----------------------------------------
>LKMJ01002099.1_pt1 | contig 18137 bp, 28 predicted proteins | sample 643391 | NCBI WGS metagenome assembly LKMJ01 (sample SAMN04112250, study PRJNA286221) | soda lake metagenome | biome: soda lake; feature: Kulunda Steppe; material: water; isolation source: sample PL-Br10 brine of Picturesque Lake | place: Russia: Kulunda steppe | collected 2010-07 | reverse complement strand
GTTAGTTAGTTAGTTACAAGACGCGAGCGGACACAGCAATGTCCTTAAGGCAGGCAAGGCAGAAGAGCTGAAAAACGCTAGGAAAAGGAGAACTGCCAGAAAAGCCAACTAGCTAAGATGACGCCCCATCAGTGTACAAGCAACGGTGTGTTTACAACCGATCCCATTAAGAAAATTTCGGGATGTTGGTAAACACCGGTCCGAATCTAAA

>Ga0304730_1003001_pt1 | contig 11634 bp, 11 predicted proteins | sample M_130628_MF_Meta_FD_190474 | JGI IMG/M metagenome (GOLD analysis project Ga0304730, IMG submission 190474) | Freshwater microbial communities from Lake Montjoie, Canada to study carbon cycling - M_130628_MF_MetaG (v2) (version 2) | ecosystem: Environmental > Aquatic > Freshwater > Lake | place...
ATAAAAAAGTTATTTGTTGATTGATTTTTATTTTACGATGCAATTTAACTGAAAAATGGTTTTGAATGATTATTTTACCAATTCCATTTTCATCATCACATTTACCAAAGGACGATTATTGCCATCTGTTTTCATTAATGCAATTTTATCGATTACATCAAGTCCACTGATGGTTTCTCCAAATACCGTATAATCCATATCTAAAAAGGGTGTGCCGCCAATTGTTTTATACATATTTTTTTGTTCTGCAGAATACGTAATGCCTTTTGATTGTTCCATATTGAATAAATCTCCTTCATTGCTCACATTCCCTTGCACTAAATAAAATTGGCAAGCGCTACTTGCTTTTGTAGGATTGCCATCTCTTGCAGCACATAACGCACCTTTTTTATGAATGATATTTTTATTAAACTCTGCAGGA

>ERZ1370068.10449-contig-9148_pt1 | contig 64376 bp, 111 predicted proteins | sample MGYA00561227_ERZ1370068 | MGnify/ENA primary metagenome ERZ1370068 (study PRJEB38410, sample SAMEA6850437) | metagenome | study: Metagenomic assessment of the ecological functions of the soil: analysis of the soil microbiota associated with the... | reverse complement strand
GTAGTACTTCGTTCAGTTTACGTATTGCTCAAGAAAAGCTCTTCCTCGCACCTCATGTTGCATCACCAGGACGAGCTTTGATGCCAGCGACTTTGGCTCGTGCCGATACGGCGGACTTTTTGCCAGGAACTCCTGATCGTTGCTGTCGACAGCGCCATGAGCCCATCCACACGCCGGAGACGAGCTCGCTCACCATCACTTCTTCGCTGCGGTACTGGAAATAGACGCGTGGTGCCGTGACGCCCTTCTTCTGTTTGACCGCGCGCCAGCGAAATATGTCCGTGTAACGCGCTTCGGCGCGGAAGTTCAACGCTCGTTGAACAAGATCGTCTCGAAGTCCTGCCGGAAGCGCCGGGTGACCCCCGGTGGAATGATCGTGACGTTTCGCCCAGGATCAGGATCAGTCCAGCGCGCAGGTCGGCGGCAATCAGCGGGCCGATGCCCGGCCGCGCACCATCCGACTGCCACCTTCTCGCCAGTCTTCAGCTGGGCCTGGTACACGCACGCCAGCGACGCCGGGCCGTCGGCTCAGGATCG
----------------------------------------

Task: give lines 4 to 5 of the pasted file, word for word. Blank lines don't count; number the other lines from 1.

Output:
ATAAAAAAGTTATTTGTTGATTGATTTTTATTTTACGATGCAATTTAACTGAAAAATGGTTTTGAATGATTATTTTACCAATTCCATTTTCATCATCACATTTACCAAAGGACGATTATTGCCATCTGTTTTCATTAATGCAATTTTATCGATTACATCAAGTCCACTGATGGTTTCTCCAAATACCGTATAATCCATATCTAAAAAGGGTGTGCCGCCAATTGTTTTATACATATTTTTTTGTTCTGCAGAATACGTAATGCCTTTTGATTGTTCCATATTGAATAAATCTCCTTCATTGCTCACATTCCCTTGCACTAAATAAAATTGGCAAGCGCTACTTGCTTTTGTAGGATTGCCATCTCTTGCAGCACATAACGCACCTTTTTTATGAATGATATTTTTATTAAACTCTGCAGGA

>ERZ1370068.10449-contig-9148_pt1 | contig 64376 bp, 111 predicted proteins | sample MGYA00561227_ERZ1370068 | MGnify/ENA primary metagenome ERZ1370068 (study PRJEB38410, sample SAMEA6850437) | metagenome | study: Metagenomic assessment of the ecological functions of the soil: analysis of the soil microbiota associated with the... | reverse complement strand